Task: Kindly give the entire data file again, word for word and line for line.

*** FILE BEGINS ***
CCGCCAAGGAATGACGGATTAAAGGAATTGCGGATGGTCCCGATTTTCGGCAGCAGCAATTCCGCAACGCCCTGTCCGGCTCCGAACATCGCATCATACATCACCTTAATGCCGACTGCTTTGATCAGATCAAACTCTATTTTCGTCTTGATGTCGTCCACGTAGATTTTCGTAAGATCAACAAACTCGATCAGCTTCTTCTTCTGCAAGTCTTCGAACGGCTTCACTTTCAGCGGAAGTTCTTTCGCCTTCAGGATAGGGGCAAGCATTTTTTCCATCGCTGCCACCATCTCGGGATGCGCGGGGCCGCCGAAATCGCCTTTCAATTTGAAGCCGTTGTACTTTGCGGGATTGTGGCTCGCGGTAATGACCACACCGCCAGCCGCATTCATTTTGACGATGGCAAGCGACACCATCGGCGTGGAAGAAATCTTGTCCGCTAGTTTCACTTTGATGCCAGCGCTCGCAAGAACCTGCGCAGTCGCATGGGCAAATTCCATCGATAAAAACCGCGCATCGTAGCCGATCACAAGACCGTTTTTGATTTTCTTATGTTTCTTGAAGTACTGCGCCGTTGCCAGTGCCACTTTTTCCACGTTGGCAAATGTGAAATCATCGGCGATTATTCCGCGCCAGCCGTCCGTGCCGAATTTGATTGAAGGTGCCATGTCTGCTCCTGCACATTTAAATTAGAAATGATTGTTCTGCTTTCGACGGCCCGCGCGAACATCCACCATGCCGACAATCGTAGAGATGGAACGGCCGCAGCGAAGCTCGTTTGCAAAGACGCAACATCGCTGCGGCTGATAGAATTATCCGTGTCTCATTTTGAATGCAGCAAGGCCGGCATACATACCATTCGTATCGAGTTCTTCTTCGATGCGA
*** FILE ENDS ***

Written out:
CCGCCAAGGAATGACGGATTAAAGGAATTGCGGATGGTCCCGATTTTCGGCAGCAGCAATTCCGCAACGCCCTGTCCGGCTCCGAACATCGCATCATACATCACCTTAATGCCGACTGCTTTGATCAGATCAAACTCTATTTTCGTCTTGATGTCGTCCACGTAGATTTTCGTAAGATCAACAAACTCGATCAGCTTCTTCTTCTGCAAGTCTTCGAACGGCTTCACTTTCAGCGGAAGTTCTTTCGCCTTCAGGATAGGGGCAAGCATTTTTTCCATCGCTGCCACCATCTCGGGATGCGCGGGGCCGCCGAAATCGCCTTTCAATTTGAAGCCGTTGTACTTTGCGGGATTGTGGCTCGCGGTAATGACCACACCGCCAGCCGCATTCATTTTGACGATGGCAAGCGACACCATCGGCGTGGAAGAAATCTTGTCCGCTAGTTTCACTTTGATGCCAGCGCTCGCAAGAACCTGCGCAGTCGCATGGGCAAATTCCATCGATAAAAACCGCGCATCGTAGCCGATCACAAGACCGTTTTTGATTTTCTTATGTTTCTTGAAGTACTGCGCCGTTGCCAGTGCCACTTTTTCCACGTTGGCAAATGTGAAATCATCGGCGATTATTCCGCGCCAGCCGTCCGTGCCGAATTTGATTGAAGGTGCCATGTCTGCTCCTGCACATTTAAATTAGAAATGATTGTTCTGCTTTCGACGGCCCGCGCGAACATCCACCATGCCGACAATCGTAGAGATGGAACGGCCGCAGCGAAGCTCGTTTGCAAAGACGCAACATCGCTGCGGCTGATAGAATTATCCGTGTCTCATTTTGAATGCAGCAAGGCCGGCATACATACCATTCGTATCGAGTTCTTCTTCGATGCGA